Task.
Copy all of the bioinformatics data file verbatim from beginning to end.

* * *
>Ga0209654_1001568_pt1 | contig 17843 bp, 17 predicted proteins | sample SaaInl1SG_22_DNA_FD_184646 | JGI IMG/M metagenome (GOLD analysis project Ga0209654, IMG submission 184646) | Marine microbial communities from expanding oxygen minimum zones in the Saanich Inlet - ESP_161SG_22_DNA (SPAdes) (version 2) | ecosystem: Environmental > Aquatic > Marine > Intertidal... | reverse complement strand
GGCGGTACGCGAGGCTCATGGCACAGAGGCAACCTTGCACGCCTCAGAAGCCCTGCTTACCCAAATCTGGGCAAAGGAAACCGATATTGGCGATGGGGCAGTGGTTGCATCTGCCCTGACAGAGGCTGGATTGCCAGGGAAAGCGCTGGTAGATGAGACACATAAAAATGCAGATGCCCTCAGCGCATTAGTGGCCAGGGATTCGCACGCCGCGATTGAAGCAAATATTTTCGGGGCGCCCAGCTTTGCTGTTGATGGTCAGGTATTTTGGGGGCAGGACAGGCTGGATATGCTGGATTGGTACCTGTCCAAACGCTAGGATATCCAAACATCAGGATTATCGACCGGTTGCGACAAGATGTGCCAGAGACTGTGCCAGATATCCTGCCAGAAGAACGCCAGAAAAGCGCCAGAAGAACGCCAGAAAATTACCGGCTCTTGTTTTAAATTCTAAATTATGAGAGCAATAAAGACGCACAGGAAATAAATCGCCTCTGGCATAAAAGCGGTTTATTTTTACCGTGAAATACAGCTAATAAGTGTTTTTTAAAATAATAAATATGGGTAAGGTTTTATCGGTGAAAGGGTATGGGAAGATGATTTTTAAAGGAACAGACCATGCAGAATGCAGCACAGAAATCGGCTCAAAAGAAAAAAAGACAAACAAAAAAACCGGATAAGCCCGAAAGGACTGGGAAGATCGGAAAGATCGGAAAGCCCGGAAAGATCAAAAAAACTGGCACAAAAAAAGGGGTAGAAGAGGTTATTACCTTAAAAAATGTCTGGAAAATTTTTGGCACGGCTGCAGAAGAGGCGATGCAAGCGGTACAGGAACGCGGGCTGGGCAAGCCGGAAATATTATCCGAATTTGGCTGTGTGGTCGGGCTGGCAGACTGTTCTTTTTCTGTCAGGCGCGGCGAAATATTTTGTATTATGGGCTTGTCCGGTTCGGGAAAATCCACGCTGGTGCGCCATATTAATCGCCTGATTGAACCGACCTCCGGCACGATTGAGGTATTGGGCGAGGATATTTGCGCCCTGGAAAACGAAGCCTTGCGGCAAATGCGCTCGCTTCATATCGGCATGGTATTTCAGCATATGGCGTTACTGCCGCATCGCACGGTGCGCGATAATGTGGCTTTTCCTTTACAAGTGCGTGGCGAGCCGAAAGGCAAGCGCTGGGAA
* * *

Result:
>Ga0209654_1001568_pt1 | contig 17843 bp, 17 predicted proteins | sample SaaInl1SG_22_DNA_FD_184646 | JGI IMG/M metagenome (GOLD analysis project Ga0209654, IMG submission 184646) | Marine microbial communities from expanding oxygen minimum zones in the Saanich Inlet - ESP_161SG_22_DNA (SPAdes) (version 2) | ecosystem: Environmental > Aquatic > Marine > Intertidal... | reverse complement strand
GGCGGTACGCGAGGCTCATGGCACAGAGGCAACCTTGCACGCCTCAGAAGCCCTGCTTACCCAAATCTGGGCAAAGGAAACCGATATTGGCGATGGGGCAGTGGTTGCATCTGCCCTGACAGAGGCTGGATTGCCAGGGAAAGCGCTGGTAGATGAGACACATAAAAATGCAGATGCCCTCAGCGCATTAGTGGCCAGGGATTCGCACGCCGCGATTGAAGCAAATATTTTCGGGGCGCCCAGCTTTGCTGTTGATGGTCAGGTATTTTGGGGGCAGGACAGGCTGGATATGCTGGATTGGTACCTGTCCAAACGCTAGGATATCCAAACATCAGGATTATCGACCGGTTGCGACAAGATGTGCCAGAGACTGTGCCAGATATCCTGCCAGAAGAACGCCAGAAAAGCGCCAGAAGAACGCCAGAAAATTACCGGCTCTTGTTTTAAATTCTAAATTATGAGAGCAATAAAGACGCACAGGAAATAAATCGCCTCTGGCATAAAAGCGGTTTATTTTTACCGTGAAATACAGCTAATAAGTGTTTTTTAAAATAATAAATATGGGTAAGGTTTTATCGGTGAAAGGGTATGGGAAGATGATTTTTAAAGGAACAGACCATGCAGAATGCAGCACAGAAATCGGCTCAAAAGAAAAAAAGACAAACAAAAAAACCGGATAAGCCCGAAAGGACTGGGAAGATCGGAAAGATCGGAAAGCCCGGAAAGATCAAAAAAACTGGCACAAAAAAAGGGGTAGAAGAGGTTATTACCTTAAAAAATGTCTGGAAAATTTTTGGCACGGCTGCAGAAGAGGCGATGCAAGCGGTACAGGAACGCGGGCTGGGCAAGCCGGAAATATTATCCGAATTTGGCTGTGTGGTCGGGCTGGCAGACTGTTCTTTTTCTGTCAGGCGCGGCGAAATATTTTGTATTATGGGCTTGTCCGGTTCGGGAAAATCCACGCTGGTGCGCCATATTAATCGCCTGATTGAACCGACCTCCGGCACGATTGAGGTATTGGGCGAGGATATTTGCGCCCTGGAAAACGAAGCCTTGCGGCAAATGCGCTCGCTTCATATCGGCATGGTATTTCAGCATATGGCGTTACTGCCGCATCGCACGGTGCGCGATAATGTGGCTTTTCCTTTACAAGTGCGTGGCGAGCCGAAAGGCAAGCGCTGGGAA